We are resilient, we adapt, and we are brave

“We met in college. He was, and he still is, this very sweet and romantic guy. When he joined the Navy – I’ll be honest – we almost broke up. But in my heart I knew I really didn’t want to lose him, so I left college to follow him. He graduated but I still had two years left. Those two years turned into nine. It took me nine years to get my degree! My parents wondered what in the world I was doing, but I knew he was worth it. I transferred from school to school, state to state, and accumulated an enormous loan to pay off, but eventually I finished. The things we do! 

“I taught school in Virginia for a bit, but then we moved again. I got Cross-Fit certified in 2009 and started coaching. When we moved to Guam, I tried so hard to bring Cross-Fit to the base, but they weren’t having it, so I started personal training. When we moved back to Virginia, I was looking at a lot of different options. My girls were young, and I wanted to be home with them. I also wanted them to see a strong mama. I didn’t know if I wanted to coach or train again, or what I was going to do. Completely not related to a job, I made a pumpkin wreath around Halloween for my front door. People started literally knocking on my door to ask me where I bought it. It was crazy! It happened so often that I started a wreath business in my dining room, creating all kinds of designs. I taught myself how to make them, so it really all fell into my lap. While my husband was deployed, I’d stay up so late making all these wreaths, and I even started selling them in a craft store. Although I never set out to be ‘the wreath lady,’ it gave me a great sense of pride.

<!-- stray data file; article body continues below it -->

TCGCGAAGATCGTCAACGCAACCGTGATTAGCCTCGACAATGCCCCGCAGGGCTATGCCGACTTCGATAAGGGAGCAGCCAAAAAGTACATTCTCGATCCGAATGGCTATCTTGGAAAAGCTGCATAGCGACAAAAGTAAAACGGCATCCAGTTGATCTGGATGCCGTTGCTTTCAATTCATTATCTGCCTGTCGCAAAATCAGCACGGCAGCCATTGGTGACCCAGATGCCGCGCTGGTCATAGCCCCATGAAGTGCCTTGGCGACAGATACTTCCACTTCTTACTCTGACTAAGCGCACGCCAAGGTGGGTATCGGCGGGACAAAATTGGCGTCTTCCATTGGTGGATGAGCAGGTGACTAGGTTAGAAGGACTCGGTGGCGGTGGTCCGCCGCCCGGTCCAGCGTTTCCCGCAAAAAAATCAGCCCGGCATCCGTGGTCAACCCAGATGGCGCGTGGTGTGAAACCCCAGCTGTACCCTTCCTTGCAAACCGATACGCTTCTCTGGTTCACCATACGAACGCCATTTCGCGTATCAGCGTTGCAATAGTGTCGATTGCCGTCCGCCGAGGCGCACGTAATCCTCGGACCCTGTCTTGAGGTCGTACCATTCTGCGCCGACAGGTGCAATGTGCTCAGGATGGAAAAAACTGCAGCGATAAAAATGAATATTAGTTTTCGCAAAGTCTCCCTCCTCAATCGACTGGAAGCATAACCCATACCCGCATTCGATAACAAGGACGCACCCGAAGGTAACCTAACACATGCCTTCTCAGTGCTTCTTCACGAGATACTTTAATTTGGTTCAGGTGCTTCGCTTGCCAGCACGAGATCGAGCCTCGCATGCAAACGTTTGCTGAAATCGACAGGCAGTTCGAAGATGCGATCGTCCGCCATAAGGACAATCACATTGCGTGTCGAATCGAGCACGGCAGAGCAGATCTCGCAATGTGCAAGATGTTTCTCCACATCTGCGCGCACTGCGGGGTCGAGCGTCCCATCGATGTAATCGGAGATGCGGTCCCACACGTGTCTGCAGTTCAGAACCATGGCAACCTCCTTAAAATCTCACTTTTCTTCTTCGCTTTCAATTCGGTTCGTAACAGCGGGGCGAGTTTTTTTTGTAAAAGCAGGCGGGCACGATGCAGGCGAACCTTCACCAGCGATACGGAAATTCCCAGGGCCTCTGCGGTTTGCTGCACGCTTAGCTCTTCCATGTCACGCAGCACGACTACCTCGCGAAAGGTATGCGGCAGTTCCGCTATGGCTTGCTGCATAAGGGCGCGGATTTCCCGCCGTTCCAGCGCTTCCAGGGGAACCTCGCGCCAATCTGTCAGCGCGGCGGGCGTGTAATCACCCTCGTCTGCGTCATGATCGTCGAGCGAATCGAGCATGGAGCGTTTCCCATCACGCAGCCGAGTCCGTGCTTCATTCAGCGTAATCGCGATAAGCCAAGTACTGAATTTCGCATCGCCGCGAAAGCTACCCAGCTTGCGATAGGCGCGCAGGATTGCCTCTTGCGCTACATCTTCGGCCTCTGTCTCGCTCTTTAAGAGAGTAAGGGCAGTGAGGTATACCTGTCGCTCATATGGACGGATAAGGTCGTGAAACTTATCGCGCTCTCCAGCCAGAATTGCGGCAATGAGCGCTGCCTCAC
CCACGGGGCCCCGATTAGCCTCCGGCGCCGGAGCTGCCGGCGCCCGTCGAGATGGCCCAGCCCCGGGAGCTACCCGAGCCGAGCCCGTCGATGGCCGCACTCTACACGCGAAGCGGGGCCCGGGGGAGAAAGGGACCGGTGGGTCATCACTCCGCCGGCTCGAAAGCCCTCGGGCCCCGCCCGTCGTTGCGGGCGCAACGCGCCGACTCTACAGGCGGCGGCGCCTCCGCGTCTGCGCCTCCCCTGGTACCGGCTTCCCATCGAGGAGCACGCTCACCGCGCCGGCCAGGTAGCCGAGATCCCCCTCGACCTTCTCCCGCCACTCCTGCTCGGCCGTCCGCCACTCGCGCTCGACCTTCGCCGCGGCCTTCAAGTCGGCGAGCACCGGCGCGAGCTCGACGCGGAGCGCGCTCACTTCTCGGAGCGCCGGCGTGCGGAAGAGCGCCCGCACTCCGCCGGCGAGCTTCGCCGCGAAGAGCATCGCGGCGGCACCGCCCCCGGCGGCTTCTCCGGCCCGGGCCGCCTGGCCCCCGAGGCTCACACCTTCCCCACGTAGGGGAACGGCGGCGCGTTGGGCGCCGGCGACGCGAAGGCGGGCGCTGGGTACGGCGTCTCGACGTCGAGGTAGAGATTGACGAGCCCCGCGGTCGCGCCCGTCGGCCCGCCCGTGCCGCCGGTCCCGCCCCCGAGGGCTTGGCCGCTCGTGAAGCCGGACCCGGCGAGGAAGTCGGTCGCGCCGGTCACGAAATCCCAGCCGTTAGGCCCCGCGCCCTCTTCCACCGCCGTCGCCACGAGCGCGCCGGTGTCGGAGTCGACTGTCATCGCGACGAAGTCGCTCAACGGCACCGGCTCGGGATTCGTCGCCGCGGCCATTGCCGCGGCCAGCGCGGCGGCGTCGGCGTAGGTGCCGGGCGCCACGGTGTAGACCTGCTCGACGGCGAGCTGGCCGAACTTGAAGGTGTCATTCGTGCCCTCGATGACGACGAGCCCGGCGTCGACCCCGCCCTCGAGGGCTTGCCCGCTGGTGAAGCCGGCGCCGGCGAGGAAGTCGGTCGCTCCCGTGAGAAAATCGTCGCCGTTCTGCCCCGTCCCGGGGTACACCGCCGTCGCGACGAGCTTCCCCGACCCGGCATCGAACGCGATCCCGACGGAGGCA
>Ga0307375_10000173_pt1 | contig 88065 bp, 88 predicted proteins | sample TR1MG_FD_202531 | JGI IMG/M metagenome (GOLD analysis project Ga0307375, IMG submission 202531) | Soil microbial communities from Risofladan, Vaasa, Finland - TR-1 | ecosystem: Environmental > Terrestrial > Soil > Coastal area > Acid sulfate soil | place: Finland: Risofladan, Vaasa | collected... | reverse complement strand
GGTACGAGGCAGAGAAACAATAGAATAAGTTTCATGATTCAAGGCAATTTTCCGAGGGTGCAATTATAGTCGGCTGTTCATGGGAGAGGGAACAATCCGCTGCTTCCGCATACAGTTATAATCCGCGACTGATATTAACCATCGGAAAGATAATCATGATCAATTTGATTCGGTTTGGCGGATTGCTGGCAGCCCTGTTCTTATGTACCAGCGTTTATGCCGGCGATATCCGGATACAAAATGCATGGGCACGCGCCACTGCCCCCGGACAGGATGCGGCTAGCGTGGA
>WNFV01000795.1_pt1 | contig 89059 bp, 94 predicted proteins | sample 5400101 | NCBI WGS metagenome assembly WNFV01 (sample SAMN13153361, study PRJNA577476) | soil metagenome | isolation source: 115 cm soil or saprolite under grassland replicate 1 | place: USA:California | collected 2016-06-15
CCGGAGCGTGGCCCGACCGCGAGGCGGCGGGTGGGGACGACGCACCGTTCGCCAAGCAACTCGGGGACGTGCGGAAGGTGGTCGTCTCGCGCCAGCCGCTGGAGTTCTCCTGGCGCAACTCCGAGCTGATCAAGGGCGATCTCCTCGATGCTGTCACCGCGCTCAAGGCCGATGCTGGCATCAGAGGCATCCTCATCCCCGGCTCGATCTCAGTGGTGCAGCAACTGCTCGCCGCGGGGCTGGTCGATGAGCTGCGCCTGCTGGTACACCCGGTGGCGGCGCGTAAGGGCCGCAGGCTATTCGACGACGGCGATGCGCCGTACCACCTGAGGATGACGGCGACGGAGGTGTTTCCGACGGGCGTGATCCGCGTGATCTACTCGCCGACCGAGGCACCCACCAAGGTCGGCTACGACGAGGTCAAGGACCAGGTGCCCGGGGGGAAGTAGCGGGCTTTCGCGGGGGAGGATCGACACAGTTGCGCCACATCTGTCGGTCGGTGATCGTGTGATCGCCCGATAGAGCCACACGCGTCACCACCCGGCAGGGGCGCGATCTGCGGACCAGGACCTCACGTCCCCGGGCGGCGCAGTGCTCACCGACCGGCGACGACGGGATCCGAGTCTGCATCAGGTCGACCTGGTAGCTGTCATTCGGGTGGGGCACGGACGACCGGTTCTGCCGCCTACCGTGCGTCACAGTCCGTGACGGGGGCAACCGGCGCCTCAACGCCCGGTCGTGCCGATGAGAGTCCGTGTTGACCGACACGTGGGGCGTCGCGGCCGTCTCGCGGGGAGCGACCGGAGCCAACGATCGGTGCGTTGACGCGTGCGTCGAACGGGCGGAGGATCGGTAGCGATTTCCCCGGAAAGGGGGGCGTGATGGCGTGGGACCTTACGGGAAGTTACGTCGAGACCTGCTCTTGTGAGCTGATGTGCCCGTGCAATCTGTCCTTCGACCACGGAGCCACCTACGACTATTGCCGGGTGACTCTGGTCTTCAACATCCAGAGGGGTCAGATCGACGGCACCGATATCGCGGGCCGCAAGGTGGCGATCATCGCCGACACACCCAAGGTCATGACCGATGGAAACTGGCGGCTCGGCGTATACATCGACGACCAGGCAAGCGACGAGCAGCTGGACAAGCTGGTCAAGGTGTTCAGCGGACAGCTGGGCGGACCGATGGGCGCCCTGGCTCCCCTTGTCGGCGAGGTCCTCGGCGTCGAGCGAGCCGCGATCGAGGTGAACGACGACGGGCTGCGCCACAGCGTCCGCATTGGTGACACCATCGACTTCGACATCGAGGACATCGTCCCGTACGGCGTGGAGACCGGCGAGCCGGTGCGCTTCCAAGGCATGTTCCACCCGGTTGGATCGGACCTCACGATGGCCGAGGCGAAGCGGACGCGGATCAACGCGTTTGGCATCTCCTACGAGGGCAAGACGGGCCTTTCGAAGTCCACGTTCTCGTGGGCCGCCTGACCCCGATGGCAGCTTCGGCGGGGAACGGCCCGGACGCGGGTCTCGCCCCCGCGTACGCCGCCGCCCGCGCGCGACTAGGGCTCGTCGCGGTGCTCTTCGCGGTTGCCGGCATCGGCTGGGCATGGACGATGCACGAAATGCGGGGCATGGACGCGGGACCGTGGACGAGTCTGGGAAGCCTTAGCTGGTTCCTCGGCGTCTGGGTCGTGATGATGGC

“When we left Virginia for Spain, I didn’t have the supplies or resources to make wreaths. But we just moved to Hawaii, and I may pick it back up. People talk about how resilient military spouses are, and I really believe we are. We are always adapting. We are dropped into a new city or a new state, or even a new country, and we immediately find a house, new schools, and so often we have to do it while a spouse is deployed and we are on our own. Everywhere you go, you have to adapt. I’ve done, and learned, so many things now. Sure, there are long days, and there are hard days, and there are so many times when you don’t want to put on a brave face, but you do. You do it for your kids, and your spouse, and even sometimes for yourself. Because in the end, we are brave. We do adapt. I am proud of that. And I can’t wait to see what happens next.”

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